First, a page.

I was working on a copy for a workshop for the PRSA Counselors Academy’s annual conference and subsequent articles on improving writing skills for the PR profession and had slid into a creative morass. Having been a journalist, I turned to the proven ploy of using research to find brilliant people I could quote, then benefit from the halo effect. The quest turned up a few gems I may or may not use, but thought I would share them for the good of the order:
I know that you believe that you understood what you think I said, but I am not sure you realize that what you heard is not what I meant.
— Robert McCloskey, State Department spokesman
It’s not easy getting up there and saying nothing. It takes a lot of preparation.
– White House spokesman Barry Tiov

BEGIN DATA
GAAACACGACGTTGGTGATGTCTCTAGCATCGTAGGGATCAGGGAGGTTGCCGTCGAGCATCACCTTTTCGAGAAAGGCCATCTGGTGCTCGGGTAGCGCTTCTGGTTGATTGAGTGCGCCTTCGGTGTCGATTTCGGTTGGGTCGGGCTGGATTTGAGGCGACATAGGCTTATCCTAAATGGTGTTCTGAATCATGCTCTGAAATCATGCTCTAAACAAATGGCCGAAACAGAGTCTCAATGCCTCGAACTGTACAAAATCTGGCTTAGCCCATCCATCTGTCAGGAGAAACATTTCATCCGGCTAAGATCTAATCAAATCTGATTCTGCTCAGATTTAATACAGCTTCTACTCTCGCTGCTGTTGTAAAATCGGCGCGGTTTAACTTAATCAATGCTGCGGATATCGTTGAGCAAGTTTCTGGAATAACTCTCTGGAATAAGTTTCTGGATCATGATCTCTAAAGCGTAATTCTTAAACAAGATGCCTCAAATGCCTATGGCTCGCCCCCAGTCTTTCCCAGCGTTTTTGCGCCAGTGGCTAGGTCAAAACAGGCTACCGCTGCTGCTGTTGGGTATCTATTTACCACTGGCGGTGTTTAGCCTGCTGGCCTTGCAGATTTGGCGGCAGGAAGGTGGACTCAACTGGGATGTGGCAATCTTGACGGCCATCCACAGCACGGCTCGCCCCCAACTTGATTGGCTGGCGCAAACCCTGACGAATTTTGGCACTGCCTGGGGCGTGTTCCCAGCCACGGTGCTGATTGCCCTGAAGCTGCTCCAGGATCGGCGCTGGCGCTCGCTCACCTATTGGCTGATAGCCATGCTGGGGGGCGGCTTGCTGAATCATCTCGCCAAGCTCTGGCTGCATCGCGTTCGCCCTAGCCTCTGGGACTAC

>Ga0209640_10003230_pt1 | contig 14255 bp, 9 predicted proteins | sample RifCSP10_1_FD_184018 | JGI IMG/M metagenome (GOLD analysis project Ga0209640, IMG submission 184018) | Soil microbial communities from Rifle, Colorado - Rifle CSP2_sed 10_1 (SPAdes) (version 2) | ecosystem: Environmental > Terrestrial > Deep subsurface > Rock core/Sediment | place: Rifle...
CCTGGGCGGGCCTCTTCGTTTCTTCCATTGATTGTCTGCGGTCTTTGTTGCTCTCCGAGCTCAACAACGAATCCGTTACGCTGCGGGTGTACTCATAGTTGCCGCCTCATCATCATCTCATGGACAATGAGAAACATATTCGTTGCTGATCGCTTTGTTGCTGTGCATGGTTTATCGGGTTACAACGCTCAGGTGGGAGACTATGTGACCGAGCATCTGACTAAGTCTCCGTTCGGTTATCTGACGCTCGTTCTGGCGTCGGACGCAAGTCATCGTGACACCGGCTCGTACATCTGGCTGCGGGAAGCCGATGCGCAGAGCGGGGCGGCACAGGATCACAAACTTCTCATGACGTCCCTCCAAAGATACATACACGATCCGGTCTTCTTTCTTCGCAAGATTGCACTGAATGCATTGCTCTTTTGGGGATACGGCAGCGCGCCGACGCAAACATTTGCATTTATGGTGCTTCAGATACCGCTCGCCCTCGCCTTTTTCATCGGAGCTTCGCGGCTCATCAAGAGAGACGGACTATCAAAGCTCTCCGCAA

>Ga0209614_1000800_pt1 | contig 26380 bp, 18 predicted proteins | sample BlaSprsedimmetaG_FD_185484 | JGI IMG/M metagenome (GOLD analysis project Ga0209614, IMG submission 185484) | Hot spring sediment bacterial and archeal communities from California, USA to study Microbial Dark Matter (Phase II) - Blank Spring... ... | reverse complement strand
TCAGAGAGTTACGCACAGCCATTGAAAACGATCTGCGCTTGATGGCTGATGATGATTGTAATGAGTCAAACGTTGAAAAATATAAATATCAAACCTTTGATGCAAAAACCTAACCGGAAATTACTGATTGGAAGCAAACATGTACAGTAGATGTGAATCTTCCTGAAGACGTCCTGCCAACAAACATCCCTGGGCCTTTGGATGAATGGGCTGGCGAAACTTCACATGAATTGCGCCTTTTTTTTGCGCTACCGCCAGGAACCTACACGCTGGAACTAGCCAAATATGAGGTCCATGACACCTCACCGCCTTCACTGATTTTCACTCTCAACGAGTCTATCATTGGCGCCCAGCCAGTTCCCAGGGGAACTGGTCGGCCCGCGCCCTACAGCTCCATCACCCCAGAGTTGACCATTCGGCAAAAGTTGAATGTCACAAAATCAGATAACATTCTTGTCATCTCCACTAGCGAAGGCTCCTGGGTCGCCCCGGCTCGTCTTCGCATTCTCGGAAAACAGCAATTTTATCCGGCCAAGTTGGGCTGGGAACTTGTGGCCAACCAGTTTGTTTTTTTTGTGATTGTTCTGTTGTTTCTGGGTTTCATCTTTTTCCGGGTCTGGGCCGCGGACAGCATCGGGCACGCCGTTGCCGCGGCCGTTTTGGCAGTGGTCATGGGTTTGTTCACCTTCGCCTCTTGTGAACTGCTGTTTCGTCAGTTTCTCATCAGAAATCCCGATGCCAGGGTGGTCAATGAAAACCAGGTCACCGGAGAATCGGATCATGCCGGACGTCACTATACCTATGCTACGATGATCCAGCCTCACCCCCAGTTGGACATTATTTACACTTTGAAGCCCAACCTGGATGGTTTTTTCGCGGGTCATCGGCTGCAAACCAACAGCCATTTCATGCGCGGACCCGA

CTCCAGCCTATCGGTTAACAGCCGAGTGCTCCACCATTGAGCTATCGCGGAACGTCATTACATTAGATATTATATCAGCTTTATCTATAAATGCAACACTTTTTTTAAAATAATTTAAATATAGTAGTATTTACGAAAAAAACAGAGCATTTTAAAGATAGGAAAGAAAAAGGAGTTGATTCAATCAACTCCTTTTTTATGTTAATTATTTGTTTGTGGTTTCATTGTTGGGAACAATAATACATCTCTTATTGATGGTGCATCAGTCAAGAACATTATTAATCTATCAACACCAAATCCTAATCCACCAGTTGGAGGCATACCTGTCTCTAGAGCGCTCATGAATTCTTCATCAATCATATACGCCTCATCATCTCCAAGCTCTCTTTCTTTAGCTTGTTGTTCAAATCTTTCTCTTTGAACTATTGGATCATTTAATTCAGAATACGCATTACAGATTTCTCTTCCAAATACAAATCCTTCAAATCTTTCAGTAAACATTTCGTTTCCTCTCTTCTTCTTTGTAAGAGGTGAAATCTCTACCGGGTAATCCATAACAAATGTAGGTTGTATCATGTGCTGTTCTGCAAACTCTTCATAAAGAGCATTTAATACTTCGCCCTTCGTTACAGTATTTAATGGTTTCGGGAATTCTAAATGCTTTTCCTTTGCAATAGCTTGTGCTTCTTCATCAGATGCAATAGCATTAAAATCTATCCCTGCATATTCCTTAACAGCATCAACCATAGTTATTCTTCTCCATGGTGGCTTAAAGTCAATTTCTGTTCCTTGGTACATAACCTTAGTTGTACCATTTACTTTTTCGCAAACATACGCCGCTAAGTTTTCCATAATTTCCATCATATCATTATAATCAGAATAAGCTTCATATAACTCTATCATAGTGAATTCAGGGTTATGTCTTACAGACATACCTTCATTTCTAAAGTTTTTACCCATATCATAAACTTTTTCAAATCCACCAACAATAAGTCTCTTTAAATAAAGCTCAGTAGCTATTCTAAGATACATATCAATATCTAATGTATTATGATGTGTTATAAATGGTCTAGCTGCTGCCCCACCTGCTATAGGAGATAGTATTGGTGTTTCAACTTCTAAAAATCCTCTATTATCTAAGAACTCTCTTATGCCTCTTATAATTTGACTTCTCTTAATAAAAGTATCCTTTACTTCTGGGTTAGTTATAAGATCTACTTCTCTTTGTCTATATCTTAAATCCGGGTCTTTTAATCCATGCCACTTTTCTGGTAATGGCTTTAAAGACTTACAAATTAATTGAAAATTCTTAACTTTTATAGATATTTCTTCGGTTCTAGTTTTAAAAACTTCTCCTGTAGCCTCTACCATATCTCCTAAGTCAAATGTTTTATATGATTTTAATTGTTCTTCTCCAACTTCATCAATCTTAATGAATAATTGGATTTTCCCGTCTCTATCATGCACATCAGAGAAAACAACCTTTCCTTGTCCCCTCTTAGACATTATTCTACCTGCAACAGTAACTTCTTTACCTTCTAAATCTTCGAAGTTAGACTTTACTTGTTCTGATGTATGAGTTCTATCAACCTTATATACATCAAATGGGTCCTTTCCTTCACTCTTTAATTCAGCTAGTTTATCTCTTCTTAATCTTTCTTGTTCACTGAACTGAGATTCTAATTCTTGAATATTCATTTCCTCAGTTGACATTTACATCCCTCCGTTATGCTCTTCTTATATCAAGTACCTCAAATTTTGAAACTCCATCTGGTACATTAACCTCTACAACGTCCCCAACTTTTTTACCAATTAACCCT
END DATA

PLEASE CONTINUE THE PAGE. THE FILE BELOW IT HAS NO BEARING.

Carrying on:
Trying to be a first-rate reporter on the average American newspaper is like trying to play Bach’s ‘St. Matthew’s Passion’ on a ukulele.
— Bagdikian’s Observation
Every journalist has a novel in him, which is an excellent place for it.
— Russell Lynes
I wish people who have trouble communicating would just shut up.
– Tom Lehrer
Some are born great, some achieve greatness, and some hire public relations officers.
— Daniel J. Boorstin
There are three rules for writing the novel. Unfortunately, no one knows what they are.
— W. Somerset Maugham
Where facts are few, experts are many.
— Donald R. Gannon
What’s another word for Thesaurus?
— Steven Wright
I love being a writer. What I can’t stand is the paperwork.
— Peter De Vries
Don’t use a big word where a diminutive one will suffice.
If I’ve told you once, I’ve told you a thousand times: Resist hyperbole.
Avoid awkward or affected alliteration.
Last, but not least, avoid clichés like the plague.